Tipping your waiter or waitress is a time-honoured American tradition, but one that could be on its way out if others follow the lead on one prominent restaurant group that includes some of Manhattan’s most well-regarded dining spots.
Influential restaurateur Danny Meyer’s Union Square Hospitality Group said on Wednesday that it will be telling its customers not to leave tips at its 13 New York City eateries, while raising prices to create a fair wage system for employees.
The new policy, to be rolled out in November, may come as a relief for overseas diners, many of whom can find the practice of tipping confusing and outdated.
In France, for example, tips are often small or non-existent with restaurant staff usually not dependent upon them to earn a living wage, while in other countries the practice is completely alien.
The company arrived at the groundbreaking step “after a thoughtful, company-wide dialogue”, Meyer said in a statement in which he said that the current system of tipping is unfair on many restaurant workers.
“We believe hospitality is a team sport, and that it takes an entire team to provide you with the experiences you have come to expect from us,” he said.
“Unfortunately, many of our colleagues – our cooks, reservationists, and dishwashers to name a few – aren’t able to share in our guests’ generosity, even though their contributions are just as vital to the outcome of your experience at one of our restaurants.”
The company, which employs some 1,800 people, will launch the no-tipping policy at The Modern, an up-market restaurant at Manhattan’s Museum of Modern Art, with Union Square’s other restaurants including Maialino incorporating the change over the next year.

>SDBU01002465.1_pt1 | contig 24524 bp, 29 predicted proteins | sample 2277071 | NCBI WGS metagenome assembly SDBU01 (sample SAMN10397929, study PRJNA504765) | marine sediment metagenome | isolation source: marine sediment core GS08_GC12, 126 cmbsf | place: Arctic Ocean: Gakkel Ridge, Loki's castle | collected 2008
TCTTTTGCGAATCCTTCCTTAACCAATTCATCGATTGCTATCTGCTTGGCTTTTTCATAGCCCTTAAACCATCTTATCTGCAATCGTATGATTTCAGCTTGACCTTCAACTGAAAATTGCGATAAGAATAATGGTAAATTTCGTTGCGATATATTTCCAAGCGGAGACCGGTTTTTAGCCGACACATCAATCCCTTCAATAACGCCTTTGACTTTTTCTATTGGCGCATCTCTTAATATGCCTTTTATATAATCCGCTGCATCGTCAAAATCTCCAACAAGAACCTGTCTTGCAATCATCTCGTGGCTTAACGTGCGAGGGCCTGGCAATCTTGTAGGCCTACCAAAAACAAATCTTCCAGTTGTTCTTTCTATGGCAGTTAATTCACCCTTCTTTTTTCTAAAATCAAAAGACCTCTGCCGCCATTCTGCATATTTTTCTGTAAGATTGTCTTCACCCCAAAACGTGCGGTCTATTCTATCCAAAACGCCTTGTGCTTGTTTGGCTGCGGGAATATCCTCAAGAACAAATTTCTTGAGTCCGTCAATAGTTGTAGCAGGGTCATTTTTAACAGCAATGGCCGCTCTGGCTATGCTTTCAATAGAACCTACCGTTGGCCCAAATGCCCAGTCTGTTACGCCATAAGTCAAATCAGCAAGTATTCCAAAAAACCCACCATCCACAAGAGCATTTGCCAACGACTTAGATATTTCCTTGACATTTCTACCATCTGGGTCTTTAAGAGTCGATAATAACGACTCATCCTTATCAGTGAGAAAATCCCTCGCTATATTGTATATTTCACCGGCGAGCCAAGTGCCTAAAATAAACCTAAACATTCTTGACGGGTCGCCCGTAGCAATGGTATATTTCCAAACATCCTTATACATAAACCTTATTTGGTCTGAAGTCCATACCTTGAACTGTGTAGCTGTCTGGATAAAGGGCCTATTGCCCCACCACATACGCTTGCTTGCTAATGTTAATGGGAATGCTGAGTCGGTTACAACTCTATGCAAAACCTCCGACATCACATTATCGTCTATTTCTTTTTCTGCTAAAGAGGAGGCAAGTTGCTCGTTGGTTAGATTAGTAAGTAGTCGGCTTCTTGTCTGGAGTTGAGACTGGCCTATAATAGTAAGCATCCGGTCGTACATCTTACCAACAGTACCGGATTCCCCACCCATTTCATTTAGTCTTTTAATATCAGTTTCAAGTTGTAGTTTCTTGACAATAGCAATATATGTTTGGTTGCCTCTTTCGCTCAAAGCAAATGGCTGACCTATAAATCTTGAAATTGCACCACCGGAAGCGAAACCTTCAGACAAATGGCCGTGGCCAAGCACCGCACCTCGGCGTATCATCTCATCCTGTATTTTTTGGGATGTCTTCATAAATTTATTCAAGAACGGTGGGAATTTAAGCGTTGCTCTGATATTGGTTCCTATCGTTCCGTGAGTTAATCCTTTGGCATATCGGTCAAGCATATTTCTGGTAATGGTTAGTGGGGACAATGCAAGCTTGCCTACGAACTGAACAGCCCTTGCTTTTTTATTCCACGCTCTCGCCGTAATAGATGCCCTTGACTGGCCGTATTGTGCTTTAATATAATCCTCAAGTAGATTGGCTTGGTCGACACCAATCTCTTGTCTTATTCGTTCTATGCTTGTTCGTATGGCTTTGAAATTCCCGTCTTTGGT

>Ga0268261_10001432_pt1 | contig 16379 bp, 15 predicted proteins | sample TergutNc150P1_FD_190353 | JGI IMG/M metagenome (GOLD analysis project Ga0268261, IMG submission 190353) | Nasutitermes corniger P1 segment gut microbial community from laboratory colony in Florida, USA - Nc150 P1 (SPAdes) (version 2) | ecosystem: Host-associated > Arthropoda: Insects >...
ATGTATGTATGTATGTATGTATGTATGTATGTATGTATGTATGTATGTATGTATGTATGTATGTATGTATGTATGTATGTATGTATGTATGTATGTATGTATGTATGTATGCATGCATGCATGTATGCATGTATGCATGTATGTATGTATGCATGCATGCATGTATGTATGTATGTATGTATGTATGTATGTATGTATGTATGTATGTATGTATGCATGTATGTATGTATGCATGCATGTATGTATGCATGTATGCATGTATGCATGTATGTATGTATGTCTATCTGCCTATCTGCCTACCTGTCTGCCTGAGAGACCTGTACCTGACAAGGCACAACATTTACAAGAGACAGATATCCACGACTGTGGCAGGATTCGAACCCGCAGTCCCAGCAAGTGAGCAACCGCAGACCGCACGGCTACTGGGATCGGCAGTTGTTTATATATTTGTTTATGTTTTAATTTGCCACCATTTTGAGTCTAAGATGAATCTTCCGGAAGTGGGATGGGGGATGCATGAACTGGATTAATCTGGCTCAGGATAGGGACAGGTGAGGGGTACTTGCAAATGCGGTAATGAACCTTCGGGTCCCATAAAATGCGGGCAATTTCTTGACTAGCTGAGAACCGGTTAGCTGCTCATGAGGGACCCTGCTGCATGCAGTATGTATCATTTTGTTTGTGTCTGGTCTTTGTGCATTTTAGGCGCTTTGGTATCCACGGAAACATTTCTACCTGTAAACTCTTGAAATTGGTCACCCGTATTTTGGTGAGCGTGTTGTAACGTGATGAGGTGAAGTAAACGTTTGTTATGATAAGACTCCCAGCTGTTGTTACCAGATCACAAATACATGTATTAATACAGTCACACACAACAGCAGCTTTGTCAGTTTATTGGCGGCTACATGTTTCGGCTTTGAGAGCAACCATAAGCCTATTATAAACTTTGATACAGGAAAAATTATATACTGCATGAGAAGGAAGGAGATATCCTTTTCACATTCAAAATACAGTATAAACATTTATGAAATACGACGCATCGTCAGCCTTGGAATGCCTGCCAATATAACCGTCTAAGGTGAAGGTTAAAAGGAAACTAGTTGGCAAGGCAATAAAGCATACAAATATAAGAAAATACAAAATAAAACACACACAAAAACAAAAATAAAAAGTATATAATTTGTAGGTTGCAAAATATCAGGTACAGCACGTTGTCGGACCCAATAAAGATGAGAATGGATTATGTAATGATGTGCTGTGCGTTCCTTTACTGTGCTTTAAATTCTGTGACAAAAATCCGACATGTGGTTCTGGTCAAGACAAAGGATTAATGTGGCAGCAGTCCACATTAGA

The group did not specify how staff would be compensated for the loss of tips, saying the total cost of meals “won’t differ much from what you pay now. But for our teams the change will be significant. We will now have the ability to compensate all of our employees equitably, competitively, and professionally”.
Reaction to the move online was swift, and decidedly mixed, with commenters calling it everything from “awesome” and “a godsend” to a “money grab” by owners. But most seemed intrigued by the experiment and were anxious to see how it played out.
A handful of US eateries, most of them high-end such as Manhattan’s Per Se and Chez Panisse and The French Laundry, both in northern California, have instituted policies ranging from a mandatory flat percentage service charge to service included, with tips not expressly forbidden.
Although the change by Meyer’s high-profile group could prompt other fine-dining establishments to reconsider tipping, Eater.com, the nationwide online site for foodies, noted that similar moves have been short-lived at other restaurants such as San Francisco’s Aster.
It called the move risky, in terms of losing customers put off by higher prices of about 21 to 25 percent initially, and staff resistance.
But the site supported the change, saying tipping is “holding back the American hospitality industry”.